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3/14/2002
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IT's Evil Empires

With so many Evil Empires to choose from, TechWeb.com's Fredric Paul says, IBM seems almost cuddly these days.

Sometimes, a company can become too successful. Instead of earning admiration for creating wealth and useful products, the company becomes a target for resentment and bitterness, even by its customers. In extreme cases, such companies acquire the dubious honor of the "Evil Empire" label.

Evil Empires can acquire their reputation through no fault of their own. But all too often, they earn the characterization through a distasteful combination of success-fueled arrogance and a thinly disguised disdain for customers, competitors, and regulators.

Back in the 1970s and '80s, IBM was clearly the IT industry's ruling Evil Empire. The company was often seen as justifying its lofty prices with claims that "no one ever got fired for buying IBM." Well, maybe not, but a lot of people resented its dominance.

That may be one reason a scrappy little software outfit from suburban Seattle was able to pull off the deal of the century by licensing an undistinguished operating system to run IBM's PC. In the eyes of many observers, Microsoft used that clever trick to grab a stranglehold on the PC business, strong-arming computer makers, driving competitors out of business, and not even bothering to hide its contempt for government attempts to rein in its power. Today, Microsoft is clearly seen as the industry's Evil Empire Numero Uno.

But remember, Evil Empires are in the eyes of the beholder. One of Microsoft's biggest victims was Netscape. In fact, many users were so mad at Microsoft that they kept using Netscape's browser even when Microsoft's free alternative was clearly superior. It wasn't about the technology; it was political. And personal.

But then a funny thing happened. Netscape was swallowed up by AOL, now AOL Time Warner. And with complaints of AOL's carpet-bombing approach to marketing, consistent dumbing-down of the online experience, and mean-spirited attempts to dominate instant messaging, the former Microsoft victim has clawed its way into the No. 2 spot on the Evil Empire charts. Disgruntled Web surfers are being forced to turn to Opera, for heaven's sake.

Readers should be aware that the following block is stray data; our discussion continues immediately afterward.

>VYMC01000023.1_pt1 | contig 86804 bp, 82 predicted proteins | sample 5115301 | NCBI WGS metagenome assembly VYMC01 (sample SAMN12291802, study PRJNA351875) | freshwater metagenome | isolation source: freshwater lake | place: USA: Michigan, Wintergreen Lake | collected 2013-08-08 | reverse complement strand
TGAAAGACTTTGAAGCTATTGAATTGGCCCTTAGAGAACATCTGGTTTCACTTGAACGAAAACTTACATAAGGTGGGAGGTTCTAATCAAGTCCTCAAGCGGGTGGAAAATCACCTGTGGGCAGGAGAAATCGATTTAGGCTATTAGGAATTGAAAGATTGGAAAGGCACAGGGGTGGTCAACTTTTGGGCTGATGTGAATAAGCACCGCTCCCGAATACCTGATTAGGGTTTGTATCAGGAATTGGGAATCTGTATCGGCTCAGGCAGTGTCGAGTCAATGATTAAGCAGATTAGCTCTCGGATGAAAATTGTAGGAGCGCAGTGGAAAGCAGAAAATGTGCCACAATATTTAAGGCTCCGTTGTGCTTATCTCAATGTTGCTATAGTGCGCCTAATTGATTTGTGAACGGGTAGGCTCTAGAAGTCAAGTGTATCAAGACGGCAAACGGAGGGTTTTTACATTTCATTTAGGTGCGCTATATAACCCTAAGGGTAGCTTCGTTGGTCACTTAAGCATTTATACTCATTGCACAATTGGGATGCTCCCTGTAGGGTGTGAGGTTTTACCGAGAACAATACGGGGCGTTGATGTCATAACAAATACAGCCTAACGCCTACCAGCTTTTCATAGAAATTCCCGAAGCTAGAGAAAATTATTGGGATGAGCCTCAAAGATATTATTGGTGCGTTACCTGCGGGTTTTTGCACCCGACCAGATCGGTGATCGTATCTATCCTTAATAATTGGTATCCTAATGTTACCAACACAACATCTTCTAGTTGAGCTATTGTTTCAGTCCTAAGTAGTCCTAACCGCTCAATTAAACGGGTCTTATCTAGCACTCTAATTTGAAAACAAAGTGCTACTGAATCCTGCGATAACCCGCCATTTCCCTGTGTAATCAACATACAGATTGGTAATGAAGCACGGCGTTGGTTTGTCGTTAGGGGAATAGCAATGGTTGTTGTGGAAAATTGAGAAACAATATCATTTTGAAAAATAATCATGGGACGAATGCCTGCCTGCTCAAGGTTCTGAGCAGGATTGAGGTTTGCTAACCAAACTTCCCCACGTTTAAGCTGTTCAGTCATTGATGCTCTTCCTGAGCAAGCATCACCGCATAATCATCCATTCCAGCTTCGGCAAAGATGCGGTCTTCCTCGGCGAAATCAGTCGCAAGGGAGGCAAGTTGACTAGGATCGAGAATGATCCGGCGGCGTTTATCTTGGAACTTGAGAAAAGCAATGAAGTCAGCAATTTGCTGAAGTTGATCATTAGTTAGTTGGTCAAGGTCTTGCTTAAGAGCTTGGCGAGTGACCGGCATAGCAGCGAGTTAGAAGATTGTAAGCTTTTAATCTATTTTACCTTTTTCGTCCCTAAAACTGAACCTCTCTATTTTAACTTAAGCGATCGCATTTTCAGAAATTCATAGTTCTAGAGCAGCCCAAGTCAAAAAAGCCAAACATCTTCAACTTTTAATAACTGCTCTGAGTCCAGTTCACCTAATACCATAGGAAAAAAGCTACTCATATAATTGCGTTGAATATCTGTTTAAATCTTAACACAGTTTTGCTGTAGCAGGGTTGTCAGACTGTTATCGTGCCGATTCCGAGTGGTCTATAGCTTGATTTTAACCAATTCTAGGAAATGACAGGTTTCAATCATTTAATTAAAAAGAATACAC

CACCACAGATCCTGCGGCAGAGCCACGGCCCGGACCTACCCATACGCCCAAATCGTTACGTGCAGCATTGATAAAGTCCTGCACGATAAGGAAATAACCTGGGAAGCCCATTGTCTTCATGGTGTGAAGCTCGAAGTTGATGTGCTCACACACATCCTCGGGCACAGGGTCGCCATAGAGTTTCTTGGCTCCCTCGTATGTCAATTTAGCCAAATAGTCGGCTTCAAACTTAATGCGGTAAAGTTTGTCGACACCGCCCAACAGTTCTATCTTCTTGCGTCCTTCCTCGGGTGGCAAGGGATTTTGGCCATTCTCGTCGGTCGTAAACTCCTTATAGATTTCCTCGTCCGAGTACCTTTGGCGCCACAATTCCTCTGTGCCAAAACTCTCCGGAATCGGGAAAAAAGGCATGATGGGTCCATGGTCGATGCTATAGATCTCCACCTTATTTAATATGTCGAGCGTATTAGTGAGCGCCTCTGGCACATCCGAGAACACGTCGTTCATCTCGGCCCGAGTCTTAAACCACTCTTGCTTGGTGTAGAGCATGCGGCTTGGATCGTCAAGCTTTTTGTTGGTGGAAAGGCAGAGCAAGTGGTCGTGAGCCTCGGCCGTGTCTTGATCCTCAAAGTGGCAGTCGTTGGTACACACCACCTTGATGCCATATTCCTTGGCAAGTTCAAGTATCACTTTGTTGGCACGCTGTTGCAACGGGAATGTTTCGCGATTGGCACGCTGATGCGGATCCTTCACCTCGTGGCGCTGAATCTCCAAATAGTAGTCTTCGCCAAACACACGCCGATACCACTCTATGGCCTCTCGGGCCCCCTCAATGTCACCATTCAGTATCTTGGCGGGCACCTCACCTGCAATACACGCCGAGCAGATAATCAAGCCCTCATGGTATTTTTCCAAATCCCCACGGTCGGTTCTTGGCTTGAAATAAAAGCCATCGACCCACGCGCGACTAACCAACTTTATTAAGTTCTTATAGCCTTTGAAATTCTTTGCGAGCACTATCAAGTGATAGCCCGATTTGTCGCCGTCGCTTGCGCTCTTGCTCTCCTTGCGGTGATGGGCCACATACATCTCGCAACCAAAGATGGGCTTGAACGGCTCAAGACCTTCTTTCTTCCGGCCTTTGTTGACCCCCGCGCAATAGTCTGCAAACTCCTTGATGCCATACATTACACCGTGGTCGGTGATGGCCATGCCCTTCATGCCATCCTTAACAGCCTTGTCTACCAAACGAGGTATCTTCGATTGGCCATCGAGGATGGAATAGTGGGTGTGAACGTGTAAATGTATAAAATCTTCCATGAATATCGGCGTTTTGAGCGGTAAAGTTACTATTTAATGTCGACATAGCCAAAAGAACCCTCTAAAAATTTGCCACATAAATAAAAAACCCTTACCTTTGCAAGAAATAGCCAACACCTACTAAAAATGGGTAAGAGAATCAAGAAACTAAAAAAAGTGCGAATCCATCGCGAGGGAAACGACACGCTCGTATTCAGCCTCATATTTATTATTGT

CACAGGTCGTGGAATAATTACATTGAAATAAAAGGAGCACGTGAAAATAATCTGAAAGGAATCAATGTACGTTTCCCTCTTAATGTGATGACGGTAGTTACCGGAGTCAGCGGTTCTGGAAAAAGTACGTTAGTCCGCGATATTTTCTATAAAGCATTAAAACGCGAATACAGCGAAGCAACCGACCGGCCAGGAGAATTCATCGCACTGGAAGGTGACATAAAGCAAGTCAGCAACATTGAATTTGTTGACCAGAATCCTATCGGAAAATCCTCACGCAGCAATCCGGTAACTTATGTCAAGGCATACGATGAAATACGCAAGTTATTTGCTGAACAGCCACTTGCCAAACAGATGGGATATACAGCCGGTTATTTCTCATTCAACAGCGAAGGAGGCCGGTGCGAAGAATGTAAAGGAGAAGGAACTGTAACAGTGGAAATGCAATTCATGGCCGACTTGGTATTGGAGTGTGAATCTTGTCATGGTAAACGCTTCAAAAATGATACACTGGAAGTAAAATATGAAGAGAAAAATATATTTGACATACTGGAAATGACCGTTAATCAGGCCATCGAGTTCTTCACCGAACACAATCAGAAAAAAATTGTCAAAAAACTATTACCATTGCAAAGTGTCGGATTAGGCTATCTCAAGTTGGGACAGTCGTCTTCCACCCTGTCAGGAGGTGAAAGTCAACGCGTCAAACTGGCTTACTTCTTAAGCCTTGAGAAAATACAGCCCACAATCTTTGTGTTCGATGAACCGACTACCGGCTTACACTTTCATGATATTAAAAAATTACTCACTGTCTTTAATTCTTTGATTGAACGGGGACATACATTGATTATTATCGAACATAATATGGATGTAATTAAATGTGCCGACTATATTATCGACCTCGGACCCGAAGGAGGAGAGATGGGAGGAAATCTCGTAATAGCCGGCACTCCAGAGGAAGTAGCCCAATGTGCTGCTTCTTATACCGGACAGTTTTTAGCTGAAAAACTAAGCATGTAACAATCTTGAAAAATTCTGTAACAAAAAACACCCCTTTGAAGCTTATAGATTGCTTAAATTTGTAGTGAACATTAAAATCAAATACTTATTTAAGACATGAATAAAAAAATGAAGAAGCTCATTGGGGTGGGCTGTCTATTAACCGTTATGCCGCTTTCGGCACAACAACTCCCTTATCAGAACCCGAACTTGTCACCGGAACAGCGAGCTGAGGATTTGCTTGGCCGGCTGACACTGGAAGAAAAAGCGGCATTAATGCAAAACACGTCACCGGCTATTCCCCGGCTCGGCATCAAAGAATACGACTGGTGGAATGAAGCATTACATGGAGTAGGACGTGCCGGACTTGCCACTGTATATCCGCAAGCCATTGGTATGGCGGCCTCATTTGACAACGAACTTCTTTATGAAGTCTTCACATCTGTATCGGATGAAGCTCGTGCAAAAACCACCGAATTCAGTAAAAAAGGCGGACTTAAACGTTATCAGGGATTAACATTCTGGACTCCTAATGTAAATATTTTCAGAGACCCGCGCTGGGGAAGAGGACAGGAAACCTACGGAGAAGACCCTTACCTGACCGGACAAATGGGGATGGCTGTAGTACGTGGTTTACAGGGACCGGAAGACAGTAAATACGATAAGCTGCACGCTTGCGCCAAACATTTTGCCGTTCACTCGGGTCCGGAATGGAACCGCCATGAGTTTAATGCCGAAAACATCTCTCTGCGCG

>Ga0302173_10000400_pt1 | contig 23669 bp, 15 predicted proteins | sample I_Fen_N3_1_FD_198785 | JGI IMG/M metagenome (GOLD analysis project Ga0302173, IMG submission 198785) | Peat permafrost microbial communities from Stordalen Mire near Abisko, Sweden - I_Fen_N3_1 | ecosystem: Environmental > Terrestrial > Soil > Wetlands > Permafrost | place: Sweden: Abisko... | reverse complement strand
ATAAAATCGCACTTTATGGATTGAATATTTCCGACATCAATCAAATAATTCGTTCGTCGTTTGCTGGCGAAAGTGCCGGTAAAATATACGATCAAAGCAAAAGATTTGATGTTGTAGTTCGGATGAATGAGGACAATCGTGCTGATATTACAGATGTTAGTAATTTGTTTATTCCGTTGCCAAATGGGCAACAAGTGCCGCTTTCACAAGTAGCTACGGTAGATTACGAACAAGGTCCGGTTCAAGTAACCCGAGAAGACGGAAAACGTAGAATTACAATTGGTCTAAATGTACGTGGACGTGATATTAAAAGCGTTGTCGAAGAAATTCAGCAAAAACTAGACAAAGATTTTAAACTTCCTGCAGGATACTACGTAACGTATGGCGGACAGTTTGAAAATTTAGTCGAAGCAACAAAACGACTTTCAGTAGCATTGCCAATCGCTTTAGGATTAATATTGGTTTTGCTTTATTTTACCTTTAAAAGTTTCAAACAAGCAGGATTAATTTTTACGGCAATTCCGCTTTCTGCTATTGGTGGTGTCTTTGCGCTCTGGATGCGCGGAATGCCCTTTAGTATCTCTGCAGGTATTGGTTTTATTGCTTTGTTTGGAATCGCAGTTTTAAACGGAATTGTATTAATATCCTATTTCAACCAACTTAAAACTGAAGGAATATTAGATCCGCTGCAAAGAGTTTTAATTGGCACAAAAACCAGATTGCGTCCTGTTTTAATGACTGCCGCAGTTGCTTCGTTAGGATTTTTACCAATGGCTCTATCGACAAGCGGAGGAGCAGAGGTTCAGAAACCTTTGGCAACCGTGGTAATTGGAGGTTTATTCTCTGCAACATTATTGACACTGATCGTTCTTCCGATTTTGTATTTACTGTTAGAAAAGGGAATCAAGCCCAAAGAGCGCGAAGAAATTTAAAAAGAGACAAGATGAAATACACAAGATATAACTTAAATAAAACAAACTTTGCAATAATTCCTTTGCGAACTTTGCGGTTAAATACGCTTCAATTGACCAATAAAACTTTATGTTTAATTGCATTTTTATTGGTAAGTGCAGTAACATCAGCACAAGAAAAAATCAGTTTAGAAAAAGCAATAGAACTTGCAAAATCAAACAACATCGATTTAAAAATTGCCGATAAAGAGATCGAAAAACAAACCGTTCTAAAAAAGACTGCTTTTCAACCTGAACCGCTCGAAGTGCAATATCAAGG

Who's Evil Empire No. 3? It has to be Oracle, based primarily on the prickly personality of its high-profile CEO. Larry Ellison's take-no-prisoners attitude has created a corporate culture with a ferocity second to none. And that culture has affected the company's relations with everyone, from the media to its own user groups!

The No. 4 position on the Evil Empire Charts is held down by Computer Associates. The current federal investigation into accounting irregularities notwithstanding, a bigger issue is what some users see as the company's longtime practice of acquiring aging technologies, slashing new development, and attempting to milk the installed base for service and support. Users can feel trapped.

By comparison with these companies, IBM seems almost cuddly these days. And since the Empire-ish AT&T was chopped into so many parts, the scariest title old Ma Bell could muster these days would be Evil Neighborhood.

So, what's the problem with being an Evil Empire? After all, you can't grow big enough to qualify as an Evil Empire unless you do something right. However, IT's Evil Empires have to be careful. They may discover that a significant portion of technology professionals, including many of their best customers, would be more than happy to see them get their comeuppances. If and when an Evil Empire stumbles, it may have trouble garnering much sympathy. And it may find its fall from grace is faster, deeper, and harder than that of a similar company blessed with a reputation for playing nice.

The Evil Empires--and all the potential Evil Empires--would do well to mind their manners from the beginning. It's much easier to avoid this label than to shed it once it's been stuck on you. Witness the widespread skepticism greeting Microsoft CEO Steve Ballmer's professed sincerity as he promises that his company will really try hard to be a better partner. Only time will tell if he's on the level, but the IT community would be well-served to watch closely and make sure Microsoft--and all the Evil Empires--follow both the letter and the spirit of the law, not to mention the standards of business ethics.

Fredric Paul is editor in chief of CMP Media's TechWeb.com.

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